What if Jerry Seinfeld did a ”Seinfeld” episode in which he smarmed through a job shilling for American Express?
Decide fast whether that’s Pirandellian or Orwellian, because the video tide just washed up Cast Away, starring Tom Hanks as a Federal Express efficiency expert named Chuck Noland who’s marooned on a Pacific island. Hanks’ main costar isn’t a conspicuously branded volleyball named Wilson, or even Helen Hunt as his lost love — it’s FedEx.
Yesterday’s message in a bottle? Not when you see the flick rendered in phosphorescent TV set dots, which make the purple and orange FedEx logo twinkle like a blinking pager you can’t shut off. Consider just one ludicrously logo besotted scene: Crash survivor Chuck is being flown home to Memphis. We see his feet on a FedEx floor mat. Got it — company plane. But wait, there’s also a FedEx cocktail napkin next to the window. And a FedEx placard by the cockpit. And finally, infuriatingly, look at those two supremely distracting coffee mugs in the background, marked ”Ex” and ”Fed.”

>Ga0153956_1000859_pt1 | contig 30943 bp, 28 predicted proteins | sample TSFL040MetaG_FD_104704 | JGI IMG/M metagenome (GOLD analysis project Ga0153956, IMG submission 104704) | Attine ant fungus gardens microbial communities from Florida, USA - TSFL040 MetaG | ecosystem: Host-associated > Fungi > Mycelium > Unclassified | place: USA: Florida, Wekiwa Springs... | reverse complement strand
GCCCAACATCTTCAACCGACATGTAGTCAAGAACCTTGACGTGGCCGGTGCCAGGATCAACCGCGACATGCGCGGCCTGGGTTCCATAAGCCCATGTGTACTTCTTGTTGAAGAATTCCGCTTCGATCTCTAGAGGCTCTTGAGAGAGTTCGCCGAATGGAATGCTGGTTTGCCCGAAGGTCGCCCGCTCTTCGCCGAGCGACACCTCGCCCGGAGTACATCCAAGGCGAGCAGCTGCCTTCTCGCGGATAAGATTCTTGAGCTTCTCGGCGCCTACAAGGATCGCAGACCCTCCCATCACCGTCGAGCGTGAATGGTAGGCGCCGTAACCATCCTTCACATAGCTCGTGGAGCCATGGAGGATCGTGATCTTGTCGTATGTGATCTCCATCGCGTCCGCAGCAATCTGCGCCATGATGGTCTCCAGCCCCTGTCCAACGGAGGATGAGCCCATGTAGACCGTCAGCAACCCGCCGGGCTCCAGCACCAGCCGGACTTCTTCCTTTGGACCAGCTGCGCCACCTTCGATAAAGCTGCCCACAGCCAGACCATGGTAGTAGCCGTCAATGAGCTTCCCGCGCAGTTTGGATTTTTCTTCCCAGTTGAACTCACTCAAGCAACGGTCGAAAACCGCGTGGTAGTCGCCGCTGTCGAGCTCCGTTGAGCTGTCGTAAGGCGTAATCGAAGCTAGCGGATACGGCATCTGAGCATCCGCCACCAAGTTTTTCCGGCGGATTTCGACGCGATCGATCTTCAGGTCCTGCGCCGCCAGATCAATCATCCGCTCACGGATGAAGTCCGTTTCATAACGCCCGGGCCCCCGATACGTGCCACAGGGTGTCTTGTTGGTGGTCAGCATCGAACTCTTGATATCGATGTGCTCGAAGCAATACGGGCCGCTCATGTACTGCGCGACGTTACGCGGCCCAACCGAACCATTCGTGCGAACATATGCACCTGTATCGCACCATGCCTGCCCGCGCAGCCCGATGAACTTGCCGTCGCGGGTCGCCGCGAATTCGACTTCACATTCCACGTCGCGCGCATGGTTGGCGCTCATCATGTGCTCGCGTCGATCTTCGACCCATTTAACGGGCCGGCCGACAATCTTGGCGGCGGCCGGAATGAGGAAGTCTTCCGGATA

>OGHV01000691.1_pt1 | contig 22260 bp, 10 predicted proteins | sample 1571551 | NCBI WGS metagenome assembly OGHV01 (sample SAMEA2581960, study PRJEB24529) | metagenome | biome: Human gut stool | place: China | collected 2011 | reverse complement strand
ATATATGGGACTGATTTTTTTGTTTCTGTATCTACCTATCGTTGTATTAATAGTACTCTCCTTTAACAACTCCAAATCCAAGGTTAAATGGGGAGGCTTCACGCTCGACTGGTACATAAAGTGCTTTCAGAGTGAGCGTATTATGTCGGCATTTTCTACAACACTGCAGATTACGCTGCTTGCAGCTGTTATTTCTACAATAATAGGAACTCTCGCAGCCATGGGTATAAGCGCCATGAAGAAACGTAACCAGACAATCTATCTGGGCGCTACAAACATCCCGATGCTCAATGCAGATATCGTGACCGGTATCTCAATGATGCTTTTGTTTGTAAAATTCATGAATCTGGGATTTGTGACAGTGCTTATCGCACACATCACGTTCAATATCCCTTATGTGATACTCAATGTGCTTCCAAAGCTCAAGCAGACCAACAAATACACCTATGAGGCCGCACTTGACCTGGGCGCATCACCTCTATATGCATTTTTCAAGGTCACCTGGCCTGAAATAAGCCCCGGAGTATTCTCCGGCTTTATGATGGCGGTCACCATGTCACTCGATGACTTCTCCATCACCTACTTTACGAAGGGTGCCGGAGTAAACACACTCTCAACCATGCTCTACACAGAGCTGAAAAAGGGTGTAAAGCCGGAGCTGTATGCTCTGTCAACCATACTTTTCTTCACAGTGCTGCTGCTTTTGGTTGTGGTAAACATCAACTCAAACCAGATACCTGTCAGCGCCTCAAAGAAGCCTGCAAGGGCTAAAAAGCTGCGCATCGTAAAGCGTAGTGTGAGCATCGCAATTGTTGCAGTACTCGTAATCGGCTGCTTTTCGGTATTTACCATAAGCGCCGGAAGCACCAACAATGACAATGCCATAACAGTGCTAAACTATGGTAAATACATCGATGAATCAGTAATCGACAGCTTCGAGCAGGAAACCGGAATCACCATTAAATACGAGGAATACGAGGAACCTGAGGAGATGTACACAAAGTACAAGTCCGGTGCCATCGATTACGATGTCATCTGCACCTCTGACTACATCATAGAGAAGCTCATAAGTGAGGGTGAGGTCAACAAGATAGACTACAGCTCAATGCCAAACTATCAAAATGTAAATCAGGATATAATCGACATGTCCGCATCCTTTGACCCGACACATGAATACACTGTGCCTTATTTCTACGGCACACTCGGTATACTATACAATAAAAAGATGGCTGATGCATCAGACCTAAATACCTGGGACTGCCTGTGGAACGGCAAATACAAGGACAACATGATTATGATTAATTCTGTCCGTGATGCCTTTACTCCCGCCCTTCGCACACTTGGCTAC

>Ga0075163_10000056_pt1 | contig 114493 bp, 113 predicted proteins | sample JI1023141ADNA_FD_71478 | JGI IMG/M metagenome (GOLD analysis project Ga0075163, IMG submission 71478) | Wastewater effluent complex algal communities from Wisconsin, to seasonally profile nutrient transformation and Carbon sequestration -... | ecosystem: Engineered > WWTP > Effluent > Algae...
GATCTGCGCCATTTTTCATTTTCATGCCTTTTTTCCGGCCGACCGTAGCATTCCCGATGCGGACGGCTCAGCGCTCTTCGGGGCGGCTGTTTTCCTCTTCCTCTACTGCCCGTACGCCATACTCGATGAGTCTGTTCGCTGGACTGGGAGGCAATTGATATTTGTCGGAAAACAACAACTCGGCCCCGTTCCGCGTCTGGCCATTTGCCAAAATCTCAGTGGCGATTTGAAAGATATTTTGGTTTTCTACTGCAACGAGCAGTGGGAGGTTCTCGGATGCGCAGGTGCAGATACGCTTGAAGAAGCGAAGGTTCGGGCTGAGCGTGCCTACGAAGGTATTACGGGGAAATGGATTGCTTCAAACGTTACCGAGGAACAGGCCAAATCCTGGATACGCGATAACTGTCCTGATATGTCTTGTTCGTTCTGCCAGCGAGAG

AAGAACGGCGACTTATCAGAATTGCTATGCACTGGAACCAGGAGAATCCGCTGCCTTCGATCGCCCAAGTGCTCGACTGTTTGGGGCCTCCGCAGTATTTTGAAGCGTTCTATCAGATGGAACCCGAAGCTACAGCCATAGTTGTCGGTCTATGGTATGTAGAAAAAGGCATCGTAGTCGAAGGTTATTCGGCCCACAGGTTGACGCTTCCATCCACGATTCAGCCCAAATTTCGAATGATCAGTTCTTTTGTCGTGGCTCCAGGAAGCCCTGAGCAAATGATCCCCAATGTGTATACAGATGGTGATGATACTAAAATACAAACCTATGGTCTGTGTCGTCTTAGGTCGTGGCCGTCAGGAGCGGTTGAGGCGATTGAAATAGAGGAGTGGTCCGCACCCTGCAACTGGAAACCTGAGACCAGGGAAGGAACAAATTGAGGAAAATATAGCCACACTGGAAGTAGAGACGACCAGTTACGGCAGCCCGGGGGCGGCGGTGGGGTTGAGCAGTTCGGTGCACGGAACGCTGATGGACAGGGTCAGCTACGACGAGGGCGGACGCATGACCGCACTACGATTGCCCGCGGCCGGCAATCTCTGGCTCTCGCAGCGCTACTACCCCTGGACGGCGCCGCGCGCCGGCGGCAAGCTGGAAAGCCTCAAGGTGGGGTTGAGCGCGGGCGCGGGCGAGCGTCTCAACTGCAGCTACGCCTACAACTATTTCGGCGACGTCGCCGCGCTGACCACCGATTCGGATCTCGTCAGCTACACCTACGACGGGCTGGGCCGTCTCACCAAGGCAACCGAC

It’s true that nobody marries F/X wizardry with audiovisually literate storytelling better than director Robert Zemeckis. It’s also true that Hanks does wonderful, heart-tugging work here. But when it comes to tolerating movies that function in good part as cozy repositories of corporate branding — much as Hanks did for EW parent company AOL in ”You’ve Got Mail” — it’s time for audiences to draw a line in the sand. The video may be a B+, but as a de facto FedEx ad, it’s an F.